Hundreds of endangered baby sea turtles released off Texas coasts
1:28 PM, Jul 26, 2010
PADRE ISLAND NATIONAL SEASHORE, Texas - Hundreds of endangered baby sea turtles were released in the
Gulf of Mexico Monday.
Federal biologists hope by the time they get as far east as the
BP spill, the toxic oil will be under control.
The U.S Fish and Wildlife Service and the National Park Service
decided in June that Kemp's ridley turtles would be released off
the Texas coasts as usual, since the impact of the massive oil
spill has been minimal in Texas waters. Since then, between 7,000
and 8,000 baby Kemp's have been released.
The Kemp's loggerhead cousins are being moved to that state's
eastern coast so they aren't released directly into the oil's
Federal biologists say the turtles will be harmed if held in
captivity until the oil slick is cleaned.
But some are worried the turtles' recovery will suffer a major
setback due to the spill.
Kemp's ridley turtles have been on the endangered list since
Donna Shaver, the National Park Service's resident turtle expert
and 150 volunteers and other staff patrols Padre Island's beaches,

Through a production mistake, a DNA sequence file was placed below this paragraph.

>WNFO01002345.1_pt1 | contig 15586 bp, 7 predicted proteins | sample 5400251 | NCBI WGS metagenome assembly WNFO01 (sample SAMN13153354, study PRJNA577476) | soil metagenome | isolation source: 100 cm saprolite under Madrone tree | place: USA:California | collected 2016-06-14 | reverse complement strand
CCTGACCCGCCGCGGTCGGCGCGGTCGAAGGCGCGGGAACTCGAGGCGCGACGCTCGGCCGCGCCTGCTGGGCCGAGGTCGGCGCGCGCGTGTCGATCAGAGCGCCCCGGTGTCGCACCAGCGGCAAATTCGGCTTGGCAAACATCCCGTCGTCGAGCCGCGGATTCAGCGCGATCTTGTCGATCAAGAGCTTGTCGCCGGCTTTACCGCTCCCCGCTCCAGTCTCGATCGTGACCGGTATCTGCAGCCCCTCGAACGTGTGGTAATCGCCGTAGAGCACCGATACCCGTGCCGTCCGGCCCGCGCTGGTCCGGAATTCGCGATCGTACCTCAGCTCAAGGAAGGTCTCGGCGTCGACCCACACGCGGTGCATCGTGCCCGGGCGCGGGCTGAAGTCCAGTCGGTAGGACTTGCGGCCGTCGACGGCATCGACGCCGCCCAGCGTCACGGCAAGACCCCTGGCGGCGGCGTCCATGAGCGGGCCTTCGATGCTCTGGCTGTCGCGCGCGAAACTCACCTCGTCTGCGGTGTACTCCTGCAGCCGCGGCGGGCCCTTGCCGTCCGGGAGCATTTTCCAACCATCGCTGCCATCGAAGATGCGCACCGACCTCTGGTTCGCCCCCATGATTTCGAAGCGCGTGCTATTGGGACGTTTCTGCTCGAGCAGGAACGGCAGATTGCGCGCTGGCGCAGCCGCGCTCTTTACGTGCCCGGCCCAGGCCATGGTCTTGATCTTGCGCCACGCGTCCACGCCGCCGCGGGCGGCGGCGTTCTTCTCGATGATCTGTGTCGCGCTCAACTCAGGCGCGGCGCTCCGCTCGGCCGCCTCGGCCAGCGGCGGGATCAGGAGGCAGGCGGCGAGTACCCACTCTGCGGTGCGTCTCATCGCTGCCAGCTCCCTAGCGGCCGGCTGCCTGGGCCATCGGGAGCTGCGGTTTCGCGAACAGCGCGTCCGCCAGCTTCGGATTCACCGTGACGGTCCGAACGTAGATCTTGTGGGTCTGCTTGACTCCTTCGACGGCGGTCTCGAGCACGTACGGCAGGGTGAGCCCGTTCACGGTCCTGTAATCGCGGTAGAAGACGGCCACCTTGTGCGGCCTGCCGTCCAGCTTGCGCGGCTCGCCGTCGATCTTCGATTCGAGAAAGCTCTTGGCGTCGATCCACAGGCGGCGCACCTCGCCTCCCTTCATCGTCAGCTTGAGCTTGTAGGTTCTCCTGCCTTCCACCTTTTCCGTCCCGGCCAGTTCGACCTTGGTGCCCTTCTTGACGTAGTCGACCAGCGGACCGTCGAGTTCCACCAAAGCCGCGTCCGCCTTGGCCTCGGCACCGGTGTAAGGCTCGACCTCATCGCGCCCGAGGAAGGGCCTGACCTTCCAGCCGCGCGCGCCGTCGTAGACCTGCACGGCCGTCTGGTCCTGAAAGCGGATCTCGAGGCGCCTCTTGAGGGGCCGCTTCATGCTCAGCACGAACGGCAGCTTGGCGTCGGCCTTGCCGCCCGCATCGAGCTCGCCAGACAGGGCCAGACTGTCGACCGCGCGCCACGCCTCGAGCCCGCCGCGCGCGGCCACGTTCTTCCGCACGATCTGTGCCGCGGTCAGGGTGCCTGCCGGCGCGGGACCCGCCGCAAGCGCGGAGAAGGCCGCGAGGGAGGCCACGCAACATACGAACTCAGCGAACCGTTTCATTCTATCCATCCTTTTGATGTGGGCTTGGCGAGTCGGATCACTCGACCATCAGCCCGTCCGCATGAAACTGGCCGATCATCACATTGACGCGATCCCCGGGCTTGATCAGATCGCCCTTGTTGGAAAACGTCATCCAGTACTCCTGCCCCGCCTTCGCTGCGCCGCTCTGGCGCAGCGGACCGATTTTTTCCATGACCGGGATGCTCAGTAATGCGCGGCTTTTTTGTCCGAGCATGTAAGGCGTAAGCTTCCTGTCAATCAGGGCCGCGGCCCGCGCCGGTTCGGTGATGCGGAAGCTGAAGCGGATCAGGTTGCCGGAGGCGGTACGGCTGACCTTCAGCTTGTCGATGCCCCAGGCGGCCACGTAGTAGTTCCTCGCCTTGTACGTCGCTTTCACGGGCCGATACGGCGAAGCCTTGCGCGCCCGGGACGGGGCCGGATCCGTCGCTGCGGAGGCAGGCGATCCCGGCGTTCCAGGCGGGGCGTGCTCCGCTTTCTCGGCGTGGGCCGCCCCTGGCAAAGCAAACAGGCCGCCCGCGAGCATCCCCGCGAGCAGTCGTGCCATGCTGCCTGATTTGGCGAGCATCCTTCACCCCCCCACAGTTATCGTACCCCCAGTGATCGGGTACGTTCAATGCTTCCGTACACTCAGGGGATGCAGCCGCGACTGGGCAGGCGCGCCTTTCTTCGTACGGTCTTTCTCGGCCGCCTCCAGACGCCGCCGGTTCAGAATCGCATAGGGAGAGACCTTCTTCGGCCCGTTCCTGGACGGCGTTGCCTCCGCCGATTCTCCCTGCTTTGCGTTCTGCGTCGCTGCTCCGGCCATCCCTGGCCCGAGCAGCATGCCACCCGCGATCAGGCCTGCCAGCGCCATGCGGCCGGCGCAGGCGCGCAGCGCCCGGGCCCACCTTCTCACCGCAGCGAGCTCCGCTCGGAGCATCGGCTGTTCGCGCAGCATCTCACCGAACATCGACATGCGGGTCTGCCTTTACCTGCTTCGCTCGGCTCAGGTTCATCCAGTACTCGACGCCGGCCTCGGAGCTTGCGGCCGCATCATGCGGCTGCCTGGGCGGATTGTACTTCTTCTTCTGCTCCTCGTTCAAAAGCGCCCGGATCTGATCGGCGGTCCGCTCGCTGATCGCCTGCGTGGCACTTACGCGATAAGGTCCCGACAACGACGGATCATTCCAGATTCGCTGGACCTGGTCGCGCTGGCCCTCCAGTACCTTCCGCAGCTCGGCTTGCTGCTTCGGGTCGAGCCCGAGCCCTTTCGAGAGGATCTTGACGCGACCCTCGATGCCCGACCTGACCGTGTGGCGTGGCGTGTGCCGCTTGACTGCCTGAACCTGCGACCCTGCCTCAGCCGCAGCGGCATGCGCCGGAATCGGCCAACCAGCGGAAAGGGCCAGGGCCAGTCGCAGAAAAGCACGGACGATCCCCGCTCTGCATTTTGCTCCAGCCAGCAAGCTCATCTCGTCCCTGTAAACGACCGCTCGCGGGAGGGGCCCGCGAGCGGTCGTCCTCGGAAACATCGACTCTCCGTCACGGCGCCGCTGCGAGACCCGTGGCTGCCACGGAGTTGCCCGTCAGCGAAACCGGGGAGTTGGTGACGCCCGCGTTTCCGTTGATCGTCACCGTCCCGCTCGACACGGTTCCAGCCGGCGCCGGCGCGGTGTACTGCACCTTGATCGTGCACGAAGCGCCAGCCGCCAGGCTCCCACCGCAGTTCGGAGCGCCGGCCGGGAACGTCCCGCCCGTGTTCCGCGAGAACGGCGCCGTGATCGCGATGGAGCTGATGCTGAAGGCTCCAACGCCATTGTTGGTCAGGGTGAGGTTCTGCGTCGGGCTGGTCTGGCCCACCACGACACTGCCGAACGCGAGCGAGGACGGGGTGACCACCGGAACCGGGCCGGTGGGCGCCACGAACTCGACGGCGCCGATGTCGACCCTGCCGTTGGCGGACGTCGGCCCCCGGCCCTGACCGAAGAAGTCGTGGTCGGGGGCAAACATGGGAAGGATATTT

collecting the nests, incubating them and waiting for them to
hatch. Once they hatch, Shaver monitors them over night.
When the turtles start scratching that means they have entered
the critical "frenzy" stage and need to be released into the water
Beginning Sunday evening and throughout Monday night, groups of
hundreds of turtles scratched for Shaver. Some 1,000 Kemp's were
let loose throughout the night.
Volunteers raked the beaches to make the trek easier, held nets
and stood in the water with sticks to protect them from
"We don't just want to be feeding the birds and fish," Shaver
The decision to release the Kemp's was not easy, she said.
However, scientists have learned that holding turtles captive at a
critical developmental stage can be harmful, messing with their
navigation and foraging skills and possibly damaging their chances